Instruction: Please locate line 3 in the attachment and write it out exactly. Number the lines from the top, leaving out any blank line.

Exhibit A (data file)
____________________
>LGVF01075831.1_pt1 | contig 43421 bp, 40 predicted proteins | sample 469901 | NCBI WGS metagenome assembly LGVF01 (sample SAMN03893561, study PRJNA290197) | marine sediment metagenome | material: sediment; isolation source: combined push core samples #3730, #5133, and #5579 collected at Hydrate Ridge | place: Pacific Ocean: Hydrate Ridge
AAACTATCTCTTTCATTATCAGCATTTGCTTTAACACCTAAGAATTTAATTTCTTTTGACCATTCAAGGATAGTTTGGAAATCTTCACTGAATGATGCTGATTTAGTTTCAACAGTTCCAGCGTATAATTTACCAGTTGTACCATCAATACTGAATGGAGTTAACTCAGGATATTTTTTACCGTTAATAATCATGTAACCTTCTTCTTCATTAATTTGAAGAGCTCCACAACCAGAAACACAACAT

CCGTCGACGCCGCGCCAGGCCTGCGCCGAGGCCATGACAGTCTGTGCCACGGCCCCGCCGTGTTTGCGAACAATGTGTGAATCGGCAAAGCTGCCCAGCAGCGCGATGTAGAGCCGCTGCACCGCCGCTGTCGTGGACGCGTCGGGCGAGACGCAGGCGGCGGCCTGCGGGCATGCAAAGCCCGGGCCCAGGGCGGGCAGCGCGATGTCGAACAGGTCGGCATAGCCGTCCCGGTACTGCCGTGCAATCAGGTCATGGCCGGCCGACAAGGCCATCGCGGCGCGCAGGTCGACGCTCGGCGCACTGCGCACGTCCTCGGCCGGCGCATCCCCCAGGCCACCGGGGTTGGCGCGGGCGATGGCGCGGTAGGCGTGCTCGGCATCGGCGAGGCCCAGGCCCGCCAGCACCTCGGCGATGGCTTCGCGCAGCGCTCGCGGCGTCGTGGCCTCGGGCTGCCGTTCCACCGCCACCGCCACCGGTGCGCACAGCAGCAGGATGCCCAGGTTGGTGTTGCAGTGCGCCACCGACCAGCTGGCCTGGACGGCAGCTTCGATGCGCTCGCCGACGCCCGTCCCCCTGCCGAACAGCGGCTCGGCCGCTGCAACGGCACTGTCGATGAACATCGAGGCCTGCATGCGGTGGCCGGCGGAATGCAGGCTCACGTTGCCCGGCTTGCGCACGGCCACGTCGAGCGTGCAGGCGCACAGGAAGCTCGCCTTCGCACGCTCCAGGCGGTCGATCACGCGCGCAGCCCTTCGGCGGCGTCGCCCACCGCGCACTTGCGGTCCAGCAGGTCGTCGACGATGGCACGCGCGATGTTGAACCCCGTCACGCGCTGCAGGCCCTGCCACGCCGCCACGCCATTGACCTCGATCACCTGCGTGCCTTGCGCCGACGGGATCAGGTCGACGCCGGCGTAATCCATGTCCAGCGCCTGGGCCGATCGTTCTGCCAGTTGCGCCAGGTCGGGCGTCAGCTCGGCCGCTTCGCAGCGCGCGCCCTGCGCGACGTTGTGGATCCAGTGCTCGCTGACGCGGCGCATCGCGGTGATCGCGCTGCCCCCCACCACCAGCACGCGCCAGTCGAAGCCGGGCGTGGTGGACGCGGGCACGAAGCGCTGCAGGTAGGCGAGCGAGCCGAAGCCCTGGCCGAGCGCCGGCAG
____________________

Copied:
CCGTCGACGCCGCGCCAGGCCTGCGCCGAGGCCATGACAGTCTGTGCCACGGCCCCGCCGTGTTTGCGAACAATGTGTGAATCGGCAAAGCTGCCCAGCAGCGCGATGTAGAGCCGCTGCACCGCCGCTGTCGTGGACGCGTCGGGCGAGACGCAGGCGGCGGCCTGCGGGCATGCAAAGCCCGGGCCCAGGGCGGGCAGCGCGATGTCGAACAGGTCGGCATAGCCGTCCCGGTACTGCCGTGCAATCAGGTCATGGCCGGCCGACAAGGCCATCGCGGCGCGCAGGTCGACGCTCGGCGCACTGCGCACGTCCTCGGCCGGCGCATCCCCCAGGCCACCGGGGTTGGCGCGGGCGATGGCGCGGTAGGCGTGCTCGGCATCGGCGAGGCCCAGGCCCGCCAGCACCTCGGCGATGGCTTCGCGCAGCGCTCGCGGCGTCGTGGCCTCGGGCTGCCGTTCCACCGCCACCGCCACCGGTGCGCACAGCAGCAGGATGCCCAGGTTGGTGTTGCAGTGCGCCACCGACCAGCTGGCCTGGACGGCAGCTTCGATGCGCTCGCCGACGCCCGTCCCCCTGCCGAACAGCGGCTCGGCCGCTGCAACGGCACTGTCGATGAACATCGAGGCCTGCATGCGGTGGCCGGCGGAATGCAGGCTCACGTTGCCCGGCTTGCGCACGGCCACGTCGAGCGTGCAGGCGCACAGGAAGCTCGCCTTCGCACGCTCCAGGCGGTCGATCACGCGCGCAGCCCTTCGGCGGCGTCGCCCACCGCGCACTTGCGGTCCAGCAGGTCGTCGACGATGGCACGCGCGATGTTGAACCCCGTCACGCGCTGCAGGCCCTGCCACGCCGCCACGCCATTGACCTCGATCACCTGCGTGCCTTGCGCCGACGGGATCAGGTCGACGCCGGCGTAATCCATGTCCAGCGCCTGGGCCGATCGTTCTGCCAGTTGCGCCAGGTCGGGCGTCAGCTCGGCCGCTTCGCAGCGCGCGCCCTGCGCGACGTTGTGGATCCAGTGCTCGCTGACGCGGCGCATCGCGGTGATCGCGCTGCCCCCCACCACCAGCACGCGCCAGTCGAAGCCGGGCGTGGTGGACGCGGGCACGAAGCGCTGCAGGTAGGCGAGCGAGCCGAAGCCCTGGCCGAGCGCCGGCAG